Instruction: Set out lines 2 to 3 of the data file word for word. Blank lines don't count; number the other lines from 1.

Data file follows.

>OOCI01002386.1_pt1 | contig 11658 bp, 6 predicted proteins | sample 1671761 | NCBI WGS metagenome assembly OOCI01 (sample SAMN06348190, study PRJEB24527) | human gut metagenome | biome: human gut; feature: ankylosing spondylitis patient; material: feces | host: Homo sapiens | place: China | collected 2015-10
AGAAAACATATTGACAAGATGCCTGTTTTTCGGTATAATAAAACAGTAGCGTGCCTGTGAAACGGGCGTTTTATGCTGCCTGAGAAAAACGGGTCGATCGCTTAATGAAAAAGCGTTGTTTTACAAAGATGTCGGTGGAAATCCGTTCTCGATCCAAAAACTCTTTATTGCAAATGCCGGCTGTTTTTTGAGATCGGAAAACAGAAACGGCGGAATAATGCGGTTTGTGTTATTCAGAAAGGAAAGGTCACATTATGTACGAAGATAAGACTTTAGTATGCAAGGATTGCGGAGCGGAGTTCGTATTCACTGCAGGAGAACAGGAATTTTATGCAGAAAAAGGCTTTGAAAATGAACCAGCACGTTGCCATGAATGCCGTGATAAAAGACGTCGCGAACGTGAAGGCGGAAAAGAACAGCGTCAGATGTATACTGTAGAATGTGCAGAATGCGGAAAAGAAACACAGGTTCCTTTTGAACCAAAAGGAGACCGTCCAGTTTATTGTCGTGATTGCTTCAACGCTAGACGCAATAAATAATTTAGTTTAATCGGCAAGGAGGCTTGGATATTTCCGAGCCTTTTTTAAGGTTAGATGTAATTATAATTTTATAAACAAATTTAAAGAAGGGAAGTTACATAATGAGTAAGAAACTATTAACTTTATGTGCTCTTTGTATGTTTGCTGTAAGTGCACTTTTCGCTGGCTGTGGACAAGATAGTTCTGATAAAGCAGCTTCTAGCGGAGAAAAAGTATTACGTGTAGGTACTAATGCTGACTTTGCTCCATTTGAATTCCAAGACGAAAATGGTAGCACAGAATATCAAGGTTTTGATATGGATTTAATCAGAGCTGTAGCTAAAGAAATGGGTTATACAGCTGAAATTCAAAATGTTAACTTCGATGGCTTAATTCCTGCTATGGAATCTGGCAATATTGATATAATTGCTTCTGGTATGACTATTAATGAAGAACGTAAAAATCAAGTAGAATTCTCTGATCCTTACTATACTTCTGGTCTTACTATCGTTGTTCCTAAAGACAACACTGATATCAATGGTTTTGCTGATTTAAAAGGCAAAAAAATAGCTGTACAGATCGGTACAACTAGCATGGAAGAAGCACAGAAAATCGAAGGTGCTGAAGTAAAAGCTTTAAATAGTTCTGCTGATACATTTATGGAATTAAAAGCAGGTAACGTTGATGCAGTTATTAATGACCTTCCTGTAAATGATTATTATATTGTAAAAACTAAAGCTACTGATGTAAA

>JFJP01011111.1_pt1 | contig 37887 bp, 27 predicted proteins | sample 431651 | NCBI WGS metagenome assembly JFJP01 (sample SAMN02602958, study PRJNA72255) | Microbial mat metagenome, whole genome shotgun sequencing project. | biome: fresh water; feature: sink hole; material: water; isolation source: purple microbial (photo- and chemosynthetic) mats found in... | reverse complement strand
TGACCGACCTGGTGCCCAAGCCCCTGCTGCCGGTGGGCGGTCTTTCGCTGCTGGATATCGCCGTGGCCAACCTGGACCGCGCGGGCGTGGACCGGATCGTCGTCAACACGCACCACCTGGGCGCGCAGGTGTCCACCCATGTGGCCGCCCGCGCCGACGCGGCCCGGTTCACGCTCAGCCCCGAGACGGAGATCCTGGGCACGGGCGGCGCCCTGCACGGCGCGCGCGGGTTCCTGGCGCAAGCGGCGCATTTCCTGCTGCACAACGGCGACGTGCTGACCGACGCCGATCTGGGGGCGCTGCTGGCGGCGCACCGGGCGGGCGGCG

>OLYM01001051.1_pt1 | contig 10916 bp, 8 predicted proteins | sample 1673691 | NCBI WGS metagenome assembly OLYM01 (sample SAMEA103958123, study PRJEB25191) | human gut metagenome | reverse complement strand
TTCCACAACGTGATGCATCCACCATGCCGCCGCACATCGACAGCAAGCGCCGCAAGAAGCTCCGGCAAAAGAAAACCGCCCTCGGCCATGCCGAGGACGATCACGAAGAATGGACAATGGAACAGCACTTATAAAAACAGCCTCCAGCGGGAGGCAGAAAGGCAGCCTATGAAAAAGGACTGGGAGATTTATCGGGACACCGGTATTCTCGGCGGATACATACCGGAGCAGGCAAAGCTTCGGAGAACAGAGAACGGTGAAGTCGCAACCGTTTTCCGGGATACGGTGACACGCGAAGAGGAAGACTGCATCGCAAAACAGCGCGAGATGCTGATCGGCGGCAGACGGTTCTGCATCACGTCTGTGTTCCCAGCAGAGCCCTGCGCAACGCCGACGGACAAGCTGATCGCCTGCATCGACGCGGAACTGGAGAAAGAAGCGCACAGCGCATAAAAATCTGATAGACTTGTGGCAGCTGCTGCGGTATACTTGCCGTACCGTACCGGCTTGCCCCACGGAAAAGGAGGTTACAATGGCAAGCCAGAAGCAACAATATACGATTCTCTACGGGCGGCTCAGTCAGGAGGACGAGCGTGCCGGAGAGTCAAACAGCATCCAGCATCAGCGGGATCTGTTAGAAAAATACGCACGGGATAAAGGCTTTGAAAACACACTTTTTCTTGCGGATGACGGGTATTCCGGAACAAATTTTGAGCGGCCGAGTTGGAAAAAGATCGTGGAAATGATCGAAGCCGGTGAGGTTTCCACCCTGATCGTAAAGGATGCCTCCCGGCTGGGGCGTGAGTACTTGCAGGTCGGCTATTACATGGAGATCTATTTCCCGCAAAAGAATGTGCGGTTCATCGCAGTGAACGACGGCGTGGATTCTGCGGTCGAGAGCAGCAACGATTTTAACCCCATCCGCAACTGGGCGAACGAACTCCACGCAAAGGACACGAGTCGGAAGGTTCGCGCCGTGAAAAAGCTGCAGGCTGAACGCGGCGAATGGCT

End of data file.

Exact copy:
AGAAAACATATTGACAAGATGCCTGTTTTTCGGTATAATAAAACAGTAGCGTGCCTGTGAAACGGGCGTTTTATGCTGCCTGAGAAAAACGGGTCGATCGCTTAATGAAAAAGCGTTGTTTTACAAAGATGTCGGTGGAAATCCGTTCTCGATCCAAAAACTCTTTATTGCAAATGCCGGCTGTTTTTTGAGATCGGAAAACAGAAACGGCGGAATAATGCGGTTTGTGTTATTCAGAAAGGAAAGGTCACATTATGTACGAAGATAAGACTTTAGTATGCAAGGATTGCGGAGCGGAGTTCGTATTCACTGCAGGAGAACAGGAATTTTATGCAGAAAAAGGCTTTGAAAATGAACCAGCACGTTGCCATGAATGCCGTGATAAAAGACGTCGCGAACGTGAAGGCGGAAAAGAACAGCGTCAGATGTATACTGTAGAATGTGCAGAATGCGGAAAAGAAACACAGGTTCCTTTTGAACCAAAAGGAGACCGTCCAGTTTATTGTCGTGATTGCTTCAACGCTAGACGCAATAAATAATTTAGTTTAATCGGCAAGGAGGCTTGGATATTTCCGAGCCTTTTTTAAGGTTAGATGTAATTATAATTTTATAAACAAATTTAAAGAAGGGAAGTTACATAATGAGTAAGAAACTATTAACTTTATGTGCTCTTTGTATGTTTGCTGTAAGTGCACTTTTCGCTGGCTGTGGACAAGATAGTTCTGATAAAGCAGCTTCTAGCGGAGAAAAAGTATTACGTGTAGGTACTAATGCTGACTTTGCTCCATTTGAATTCCAAGACGAAAATGGTAGCACAGAATATCAAGGTTTTGATATGGATTTAATCAGAGCTGTAGCTAAAGAAATGGGTTATACAGCTGAAATTCAAAATGTTAACTTCGATGGCTTAATTCCTGCTATGGAATCTGGCAATATTGATATAATTGCTTCTGGTATGACTATTAATGAAGAACGTAAAAATCAAGTAGAATTCTCTGATCCTTACTATACTTCTGGTCTTACTATCGTTGTTCCTAAAGACAACACTGATATCAATGGTTTTGCTGATTTAAAAGGCAAAAAAATAGCTGTACAGATCGGTACAACTAGCATGGAAGAAGCACAGAAAATCGAAGGTGCTGAAGTAAAAGCTTTAAATAGTTCTGCTGATACATTTATGGAATTAAAAGCAGGTAACGTTGATGCAGTTATTAATGACCTTCCTGTAAATGATTATTATATTGTAAAAACTAAAGCTACTGATGTAAA

>JFJP01011111.1_pt1 | contig 37887 bp, 27 predicted proteins | sample 431651 | NCBI WGS metagenome assembly JFJP01 (sample SAMN02602958, study PRJNA72255) | Microbial mat metagenome, whole genome shotgun sequencing project. | biome: fresh water; feature: sink hole; material: water; isolation source: purple microbial (photo- and chemosynthetic) mats found in... | reverse complement strand